What do you actually eat?

Hey guys – Matt here! We’ve now been at this whole paleo thing for 3 and 2/3 years. We think we have it down pretty well. It’s no longer much of an effort to stay paleo because it’s become so second nature to us.

But we continue to get questions on the blog, the podcast and in real life that essentially ask “How do you actually do it?” Apparently, we’ve forgotten how hard it was in the beginning to figure out how to leave behind the old paradigms and step into the brave new paleo world. In response, we wrote 3 Phase Paleo to help people with that switch. But we wanted to provide even more insight to satisfy people’s curiosity.

We’ve said before that we don’t meal plan. At all. Frankly, I don’t organize myself to begin with and prefer the spontaneity of choosing something in the morning to make in the evening and organizing my day around that. That’s probably not helpful to you, but what if instead I tell you what I actually feed the people and you reverse engineer a meal plan that way?

So, without further preamble, here’s what we actually eat.


Every Sunday, Stacy and I try to do brunch for the boys. That means, yes, you may have a banana or apple when you wake up, and we will make you breakfast by 11 AM. Sunday brunch is a big deal to Stacy and it’s the only meal of the week she will reliably participate in making. In addition to making bacon and sausage (usually our farm’s bacon and sausage), we’ll also make pancakes or waffles and a frittata or egg scramble. Sometimes we’ll make egg muffins, with lots of extras so boys have an easy reheat breakfast for hurried mornings. On special occasions we’ll even bake muffins or a bundt cake for on the side.

Holiday Bundt Cake CollageBacon & Brussels Sprouts Frittata Featured Image

In the afternoons, I’ll usually start a pot or two of stock on the stove. The stock I make on Sunday is used throughout the week, especially in Stacy’s Soups. Sometimes we’ll either make cookies or another treat with the boys or use the time to experiment and invent new recipes. This week, we made kombucha gummies and will have them on the blog soon!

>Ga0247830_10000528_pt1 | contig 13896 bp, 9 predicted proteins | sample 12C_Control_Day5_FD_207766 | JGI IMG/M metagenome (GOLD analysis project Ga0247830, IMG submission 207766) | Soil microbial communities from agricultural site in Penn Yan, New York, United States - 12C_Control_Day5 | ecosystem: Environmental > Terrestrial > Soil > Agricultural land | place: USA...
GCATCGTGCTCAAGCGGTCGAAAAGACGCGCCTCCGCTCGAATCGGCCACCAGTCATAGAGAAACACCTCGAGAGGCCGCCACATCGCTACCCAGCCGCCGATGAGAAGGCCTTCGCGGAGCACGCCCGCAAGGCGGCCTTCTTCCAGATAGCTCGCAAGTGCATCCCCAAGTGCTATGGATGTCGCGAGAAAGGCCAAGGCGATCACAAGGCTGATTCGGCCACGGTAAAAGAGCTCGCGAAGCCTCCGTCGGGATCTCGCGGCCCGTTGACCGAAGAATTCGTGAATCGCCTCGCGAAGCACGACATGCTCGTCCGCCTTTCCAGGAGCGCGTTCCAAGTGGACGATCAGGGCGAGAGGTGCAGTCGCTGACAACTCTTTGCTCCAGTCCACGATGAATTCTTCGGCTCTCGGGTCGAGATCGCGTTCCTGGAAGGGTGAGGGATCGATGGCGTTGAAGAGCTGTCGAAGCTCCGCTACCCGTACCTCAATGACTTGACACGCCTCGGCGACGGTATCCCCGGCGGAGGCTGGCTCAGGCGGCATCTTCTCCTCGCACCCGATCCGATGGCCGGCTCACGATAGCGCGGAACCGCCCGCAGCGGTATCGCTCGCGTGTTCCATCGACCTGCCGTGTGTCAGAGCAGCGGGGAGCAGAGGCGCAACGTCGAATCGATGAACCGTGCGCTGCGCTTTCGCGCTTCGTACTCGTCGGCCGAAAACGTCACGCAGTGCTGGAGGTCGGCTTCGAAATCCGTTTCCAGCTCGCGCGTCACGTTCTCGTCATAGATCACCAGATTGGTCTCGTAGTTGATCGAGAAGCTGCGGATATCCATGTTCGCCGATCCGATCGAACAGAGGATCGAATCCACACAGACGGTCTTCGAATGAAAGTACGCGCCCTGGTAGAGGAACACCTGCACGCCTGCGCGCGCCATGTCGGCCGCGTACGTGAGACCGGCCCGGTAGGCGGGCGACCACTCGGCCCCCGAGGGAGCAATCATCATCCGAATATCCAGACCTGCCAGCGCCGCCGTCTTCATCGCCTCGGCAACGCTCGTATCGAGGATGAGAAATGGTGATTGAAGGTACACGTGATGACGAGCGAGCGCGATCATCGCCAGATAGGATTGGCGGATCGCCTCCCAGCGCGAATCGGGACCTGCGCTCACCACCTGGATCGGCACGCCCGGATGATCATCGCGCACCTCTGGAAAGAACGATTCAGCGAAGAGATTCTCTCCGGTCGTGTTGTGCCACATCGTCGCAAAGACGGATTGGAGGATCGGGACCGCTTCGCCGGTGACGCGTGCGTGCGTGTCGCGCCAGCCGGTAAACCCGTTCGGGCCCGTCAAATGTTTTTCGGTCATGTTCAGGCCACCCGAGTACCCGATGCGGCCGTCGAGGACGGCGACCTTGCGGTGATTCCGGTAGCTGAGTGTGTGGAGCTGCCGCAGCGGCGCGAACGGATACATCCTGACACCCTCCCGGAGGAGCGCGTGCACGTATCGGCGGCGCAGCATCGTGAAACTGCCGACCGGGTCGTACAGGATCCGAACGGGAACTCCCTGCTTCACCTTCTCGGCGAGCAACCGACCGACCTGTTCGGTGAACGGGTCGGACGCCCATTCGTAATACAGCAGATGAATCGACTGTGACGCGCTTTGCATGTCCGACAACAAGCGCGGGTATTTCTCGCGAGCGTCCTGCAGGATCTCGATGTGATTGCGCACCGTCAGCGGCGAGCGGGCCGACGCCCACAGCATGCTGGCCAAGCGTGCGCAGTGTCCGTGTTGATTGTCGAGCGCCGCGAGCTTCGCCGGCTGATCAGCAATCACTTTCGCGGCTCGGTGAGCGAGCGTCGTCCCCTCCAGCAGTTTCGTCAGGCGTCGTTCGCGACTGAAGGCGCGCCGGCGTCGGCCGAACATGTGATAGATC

Often this will be a grocery shopping day, as well (or else I go when boys are in school). Other than a list of staples we’re running low on (buy 6 dozen eggs, if it’s wintertime, 4 bunches of bananas, cold brew coffee, bacon), I simply look for sale items and what looks good to me for the week. I try to focus on cheaper produce items, like cabbage, carrots, the largest butternut squash I can find. I’ll also sprinkle in some more expensive varieties too, like Brussels sprouts and asparagus. Variety is key to me. I want to make sure that the family eats as many different types of vegetables in a week as possible. I have a vague cladogram in my head of what the different vegetable families are.

ColeGrocery Cole saw these at the store and was excited by the “paleo” label, but when he read the ingredients and saw “brown rice syrup” he said,

“Don’t buy these – they are NOT paleo!” So proud of him!

But it’s not all frugality here. We also have some more expensive favorites that tend to end up in the cart. Like roast beef, prosciutto, or smoked salmon alongside the mortadella, turkey, salami and bologna.